If I learned anything from taking upper-division college courses back in the day, it's that prerequisites exist for a reason. You don't take German III without having first mastered German II. Philosophy 450 is a lot harder if you haven't already been through 101. As entrepreneur Henry Helgeson writes over at Mashable, the same applies to making major decisions about the future of your company. Helgeson focuses in particular on rebrands, the Extreme Home Makeovers of the business world. It's important when considering an identity shift, he writes, to make sure you've dotted all your i's and crossed your t's before taking the plunge:

"A rebrand is not something to be taken lightly. You should only do it if you have a very good reason. So what constitutes a good reason to change your name or your brand’s aesthetic?"

The first law of rebranding is "don't rebrand," at least not if you don't need to. To answer Helgeson's rhetorical query, apt motives for a rebrand include attempts to keep up in a transitioning industry, efforts to disassociate yourself from newfound negative connotations, and forays into new arenas vis-a-vis mission and market. Each of these is in one way or another a reaction to shifting market perceptions. A rebrand needs to serve as the Hydro Thunder boost that propels you toward the front of the pack in a move for first place.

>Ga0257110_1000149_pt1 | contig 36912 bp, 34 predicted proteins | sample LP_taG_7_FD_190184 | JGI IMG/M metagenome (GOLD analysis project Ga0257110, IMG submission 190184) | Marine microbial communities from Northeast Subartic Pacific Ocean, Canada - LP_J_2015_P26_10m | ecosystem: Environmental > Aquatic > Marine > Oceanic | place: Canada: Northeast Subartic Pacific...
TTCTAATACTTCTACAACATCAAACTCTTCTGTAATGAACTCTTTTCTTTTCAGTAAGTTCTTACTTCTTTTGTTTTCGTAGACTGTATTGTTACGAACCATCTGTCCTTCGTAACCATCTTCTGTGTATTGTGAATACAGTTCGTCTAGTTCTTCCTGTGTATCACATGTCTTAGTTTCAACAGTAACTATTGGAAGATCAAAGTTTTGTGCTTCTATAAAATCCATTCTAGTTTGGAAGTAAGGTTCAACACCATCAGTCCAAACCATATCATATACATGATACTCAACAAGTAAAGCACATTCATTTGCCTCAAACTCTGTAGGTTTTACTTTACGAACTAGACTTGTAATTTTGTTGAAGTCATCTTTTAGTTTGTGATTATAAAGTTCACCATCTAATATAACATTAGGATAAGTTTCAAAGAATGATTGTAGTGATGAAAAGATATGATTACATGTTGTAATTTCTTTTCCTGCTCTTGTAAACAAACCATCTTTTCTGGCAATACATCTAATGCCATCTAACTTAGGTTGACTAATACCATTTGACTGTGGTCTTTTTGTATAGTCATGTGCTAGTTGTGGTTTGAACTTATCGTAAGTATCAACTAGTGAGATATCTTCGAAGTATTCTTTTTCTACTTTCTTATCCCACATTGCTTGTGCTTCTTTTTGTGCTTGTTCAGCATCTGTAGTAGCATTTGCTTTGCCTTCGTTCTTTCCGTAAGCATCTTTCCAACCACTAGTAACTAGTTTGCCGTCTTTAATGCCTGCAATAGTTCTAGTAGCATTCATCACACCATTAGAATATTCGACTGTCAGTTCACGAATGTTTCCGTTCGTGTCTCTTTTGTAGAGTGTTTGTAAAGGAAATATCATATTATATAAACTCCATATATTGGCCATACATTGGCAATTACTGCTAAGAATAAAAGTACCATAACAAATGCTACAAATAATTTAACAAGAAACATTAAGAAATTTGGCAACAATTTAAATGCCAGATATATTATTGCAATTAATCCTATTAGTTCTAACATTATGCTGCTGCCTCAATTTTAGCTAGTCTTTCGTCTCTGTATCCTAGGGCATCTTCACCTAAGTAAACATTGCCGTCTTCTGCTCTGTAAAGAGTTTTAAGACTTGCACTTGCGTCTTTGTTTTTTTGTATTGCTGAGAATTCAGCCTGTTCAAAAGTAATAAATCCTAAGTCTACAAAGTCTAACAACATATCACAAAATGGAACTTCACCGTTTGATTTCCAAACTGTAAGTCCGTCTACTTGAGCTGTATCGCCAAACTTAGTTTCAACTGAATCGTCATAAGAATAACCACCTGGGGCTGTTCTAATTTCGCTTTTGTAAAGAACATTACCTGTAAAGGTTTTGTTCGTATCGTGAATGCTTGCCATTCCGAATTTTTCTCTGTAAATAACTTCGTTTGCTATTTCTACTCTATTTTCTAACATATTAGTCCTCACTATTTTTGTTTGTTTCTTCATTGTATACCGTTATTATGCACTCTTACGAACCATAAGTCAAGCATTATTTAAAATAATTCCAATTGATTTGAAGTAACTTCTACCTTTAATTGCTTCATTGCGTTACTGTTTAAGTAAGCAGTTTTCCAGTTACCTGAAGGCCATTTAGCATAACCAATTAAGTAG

Another prerequisite for making the rebrand decision is to investigate and understand your brand equity. How much value does your logo/name/reputation currently hold and what do you risk losing if a switch doesn't go as planned? You should also think about what parts of your current brand resonate well with customers and fans. There's no point in replacing what's working. 

Another good idea: survey your workforce. Helgeson writes about how important it is that your rebrand reflects company culture and that your employees are on board with the shift. 

"Never underestimate the importance of clearly and positively communicating the new identity to your employees and showing how it will benefit them. Rebranding, when done right, can help the whole company rally around an exciting future, while still staying true to the company’s foundation and core values. It gives everyone a fresh company description to be proud of too."

Take a look at Helgeson's full piece to learn more about what goes into a great rebrand and why it pays to be thorough when working toward a change.

Read more at Mashable.

Photo credit: Kasza / Shutterstock